Re: [RESEND PATCH v5 4/6] coresight: Use PMU driver configuration for sink selection

From: Mathieu Poirier
Date: Tue Dec 18 2018 - 13:21:06 EST

Hi Alex,

On Tue, 18 Dec 2018 at 08:21, Alexander Shishkin
<alexander.shishkin@xxxxxxxxxxxxxxx> wrote:
> Suzuki K Poulose <suzuki.poulose@xxxxxxx> writes:
> >> + /*
> >> + * The HW mapping of a component is unique. If the value we've been
> >> + * given matches the component's start address, then we must have found
> >> + * the device we are looking for.
> >> + */
> >
> > To be frank, I don't quite like the idea of passing the base address of the
> > component as the key to locate a device, (even though that is unique and readily
> > available). I would rather prefer a programmable way to map the keys to the
> > "sink" devices, which works platform agnostic (e.g, ACPI support, where the base
> > address is not obvious from the name). Also if we decide to use a platform
> > agnostic naming scheme, it becomes even more complex.
> >
> > We could assign a static "id/key" exported either via the device sysfs dir or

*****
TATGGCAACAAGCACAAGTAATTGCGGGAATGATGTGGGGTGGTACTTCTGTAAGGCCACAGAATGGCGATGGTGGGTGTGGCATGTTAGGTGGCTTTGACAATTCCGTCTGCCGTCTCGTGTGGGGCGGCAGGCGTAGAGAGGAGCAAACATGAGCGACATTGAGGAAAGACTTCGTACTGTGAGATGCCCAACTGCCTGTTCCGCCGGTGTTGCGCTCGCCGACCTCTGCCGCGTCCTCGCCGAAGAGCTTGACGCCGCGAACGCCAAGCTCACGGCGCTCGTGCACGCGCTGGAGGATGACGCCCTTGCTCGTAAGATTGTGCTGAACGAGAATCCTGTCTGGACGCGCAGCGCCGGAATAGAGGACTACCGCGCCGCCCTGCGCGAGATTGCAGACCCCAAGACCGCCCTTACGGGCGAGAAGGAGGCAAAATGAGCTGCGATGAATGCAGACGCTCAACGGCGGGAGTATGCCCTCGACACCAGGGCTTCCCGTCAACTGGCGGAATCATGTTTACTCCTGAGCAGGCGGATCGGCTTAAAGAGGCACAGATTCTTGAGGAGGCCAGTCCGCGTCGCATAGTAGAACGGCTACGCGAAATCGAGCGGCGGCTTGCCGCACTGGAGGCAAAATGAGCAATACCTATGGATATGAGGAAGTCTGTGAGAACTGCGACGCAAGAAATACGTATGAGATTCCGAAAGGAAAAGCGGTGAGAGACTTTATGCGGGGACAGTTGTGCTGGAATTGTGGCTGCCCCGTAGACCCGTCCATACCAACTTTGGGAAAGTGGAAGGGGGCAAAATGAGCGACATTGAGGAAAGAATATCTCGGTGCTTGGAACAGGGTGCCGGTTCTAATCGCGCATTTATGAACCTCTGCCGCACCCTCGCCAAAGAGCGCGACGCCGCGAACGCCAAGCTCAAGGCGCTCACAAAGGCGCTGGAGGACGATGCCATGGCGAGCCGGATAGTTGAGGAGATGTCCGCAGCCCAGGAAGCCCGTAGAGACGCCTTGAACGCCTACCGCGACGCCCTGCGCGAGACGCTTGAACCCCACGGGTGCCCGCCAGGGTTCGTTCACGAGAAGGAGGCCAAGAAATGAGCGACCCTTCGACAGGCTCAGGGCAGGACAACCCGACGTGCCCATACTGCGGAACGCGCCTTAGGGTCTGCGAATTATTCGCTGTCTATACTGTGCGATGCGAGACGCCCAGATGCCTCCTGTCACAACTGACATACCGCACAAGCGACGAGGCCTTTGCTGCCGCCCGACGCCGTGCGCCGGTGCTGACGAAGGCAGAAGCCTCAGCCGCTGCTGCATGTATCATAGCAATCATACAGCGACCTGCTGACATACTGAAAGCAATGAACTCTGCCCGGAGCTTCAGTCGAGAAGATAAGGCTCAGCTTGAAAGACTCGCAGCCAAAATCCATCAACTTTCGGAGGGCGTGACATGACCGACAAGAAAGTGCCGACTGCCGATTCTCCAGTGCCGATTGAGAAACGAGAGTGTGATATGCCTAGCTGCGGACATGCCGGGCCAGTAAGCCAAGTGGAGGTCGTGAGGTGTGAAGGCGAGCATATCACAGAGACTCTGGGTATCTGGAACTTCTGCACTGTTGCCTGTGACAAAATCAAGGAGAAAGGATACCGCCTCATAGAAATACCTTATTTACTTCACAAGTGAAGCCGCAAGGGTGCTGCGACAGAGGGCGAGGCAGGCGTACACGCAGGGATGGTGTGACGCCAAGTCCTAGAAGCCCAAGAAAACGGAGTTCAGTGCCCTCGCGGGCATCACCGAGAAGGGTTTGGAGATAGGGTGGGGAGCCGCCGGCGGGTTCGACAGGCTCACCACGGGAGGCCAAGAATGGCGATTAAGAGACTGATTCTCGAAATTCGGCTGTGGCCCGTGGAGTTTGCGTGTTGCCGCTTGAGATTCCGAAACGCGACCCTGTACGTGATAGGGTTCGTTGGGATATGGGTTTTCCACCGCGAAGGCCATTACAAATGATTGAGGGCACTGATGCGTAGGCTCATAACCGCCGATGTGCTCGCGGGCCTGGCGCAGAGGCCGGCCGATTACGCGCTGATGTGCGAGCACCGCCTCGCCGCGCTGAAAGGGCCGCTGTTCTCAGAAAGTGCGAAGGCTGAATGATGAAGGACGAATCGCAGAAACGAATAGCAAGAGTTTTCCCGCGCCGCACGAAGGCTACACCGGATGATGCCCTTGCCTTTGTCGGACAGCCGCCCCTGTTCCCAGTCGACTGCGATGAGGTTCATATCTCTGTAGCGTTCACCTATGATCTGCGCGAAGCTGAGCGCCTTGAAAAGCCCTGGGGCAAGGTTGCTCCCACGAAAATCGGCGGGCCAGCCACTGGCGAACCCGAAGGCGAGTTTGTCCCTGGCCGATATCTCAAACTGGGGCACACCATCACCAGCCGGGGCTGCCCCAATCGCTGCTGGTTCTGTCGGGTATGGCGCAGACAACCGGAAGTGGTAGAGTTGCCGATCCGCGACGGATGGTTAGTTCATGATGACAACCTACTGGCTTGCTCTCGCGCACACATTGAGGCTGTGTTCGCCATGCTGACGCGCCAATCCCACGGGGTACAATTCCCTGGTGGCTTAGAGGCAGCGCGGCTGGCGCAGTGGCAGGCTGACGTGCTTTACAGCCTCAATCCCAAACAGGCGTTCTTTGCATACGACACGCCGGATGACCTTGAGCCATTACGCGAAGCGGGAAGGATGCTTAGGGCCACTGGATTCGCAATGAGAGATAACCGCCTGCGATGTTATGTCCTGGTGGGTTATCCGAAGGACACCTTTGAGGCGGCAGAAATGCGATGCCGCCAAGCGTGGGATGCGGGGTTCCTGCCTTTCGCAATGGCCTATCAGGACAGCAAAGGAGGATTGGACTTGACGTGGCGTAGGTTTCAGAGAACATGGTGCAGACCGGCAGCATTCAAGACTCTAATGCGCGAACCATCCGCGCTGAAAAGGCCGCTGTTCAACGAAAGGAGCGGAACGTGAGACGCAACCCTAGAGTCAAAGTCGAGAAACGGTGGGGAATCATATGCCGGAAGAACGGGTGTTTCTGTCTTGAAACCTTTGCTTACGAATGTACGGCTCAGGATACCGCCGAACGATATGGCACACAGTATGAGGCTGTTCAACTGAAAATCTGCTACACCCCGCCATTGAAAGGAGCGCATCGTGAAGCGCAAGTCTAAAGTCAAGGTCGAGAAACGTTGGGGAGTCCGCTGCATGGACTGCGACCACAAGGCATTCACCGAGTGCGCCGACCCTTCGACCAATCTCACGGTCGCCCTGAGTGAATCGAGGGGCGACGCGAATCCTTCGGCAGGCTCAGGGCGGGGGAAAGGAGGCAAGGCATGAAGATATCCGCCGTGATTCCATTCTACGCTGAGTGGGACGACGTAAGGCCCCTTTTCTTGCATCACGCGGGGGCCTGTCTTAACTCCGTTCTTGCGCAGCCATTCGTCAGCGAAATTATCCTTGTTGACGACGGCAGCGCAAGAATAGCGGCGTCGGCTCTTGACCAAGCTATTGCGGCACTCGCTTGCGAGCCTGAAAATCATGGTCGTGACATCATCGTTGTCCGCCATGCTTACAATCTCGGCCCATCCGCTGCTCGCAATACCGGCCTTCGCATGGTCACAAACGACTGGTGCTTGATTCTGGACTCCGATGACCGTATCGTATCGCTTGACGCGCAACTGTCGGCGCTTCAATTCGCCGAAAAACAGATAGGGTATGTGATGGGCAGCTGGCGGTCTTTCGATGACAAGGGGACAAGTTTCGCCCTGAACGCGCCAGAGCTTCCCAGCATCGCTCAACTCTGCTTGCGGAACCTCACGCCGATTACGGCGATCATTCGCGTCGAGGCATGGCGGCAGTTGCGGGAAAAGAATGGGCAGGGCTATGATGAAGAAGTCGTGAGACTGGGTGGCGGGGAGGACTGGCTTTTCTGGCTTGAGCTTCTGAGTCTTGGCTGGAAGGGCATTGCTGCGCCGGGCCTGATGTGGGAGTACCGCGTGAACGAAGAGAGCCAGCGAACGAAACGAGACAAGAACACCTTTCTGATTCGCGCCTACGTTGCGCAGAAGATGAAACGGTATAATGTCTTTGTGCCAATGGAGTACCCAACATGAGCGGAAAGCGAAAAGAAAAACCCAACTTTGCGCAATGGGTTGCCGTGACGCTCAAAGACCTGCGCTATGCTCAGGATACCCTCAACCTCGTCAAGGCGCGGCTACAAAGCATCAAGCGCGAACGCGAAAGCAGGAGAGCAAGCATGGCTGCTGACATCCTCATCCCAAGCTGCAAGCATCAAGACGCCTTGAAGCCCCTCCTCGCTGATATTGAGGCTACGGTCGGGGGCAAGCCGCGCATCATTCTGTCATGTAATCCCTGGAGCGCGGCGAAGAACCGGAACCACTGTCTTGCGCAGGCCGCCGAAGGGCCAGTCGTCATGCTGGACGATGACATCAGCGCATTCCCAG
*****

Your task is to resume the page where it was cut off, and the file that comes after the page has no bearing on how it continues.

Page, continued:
> > the "pmu" dir. I prefer the latter.
> >
> > Thoughts ?
> So, my understanding is that we have a bunch of trace sources and a
> bunch of trace sinks to choose from when we set up the perf event. The
> current model basically treats trace sources as PMUs and relies on the
> sink configuration process to be done via sysfs, which is not ideal as
> an API.

That is correct. Most of the grief comes from the fact that when
tracing CPU-wide session sinks are concurrently used by more than one

> The first thing that comes to mind is: can then the sinks be made their
> own PMUs, so the above can be done via the existing SET_OUTPUT ioctl?

I had a serious look at the SET_OUTPUT function as part of the
research that pre-dated implementing CPU-wide support for coresight.
The core does not allow events assigned to different CPUs to use the
same mmap'ed area, which is perfectly understandable.

To me the problem of sharing a sink between CPUs is inherent to
coresight and should be fixed within that framework (see full work
here [1] if interested). The implementation associates a sink with an
mmap'ed area, just like PT and coresight --per-thread. Where things
differ is that for coresight CPU-wide the sink is kept in function for
as long as a CPU is using it, ignoring other request for updates or to
switch it off. So the first CPU to use it turns the sink on and the
last turns it off after collecting trace data from it.



> Regards,
> --
> Alex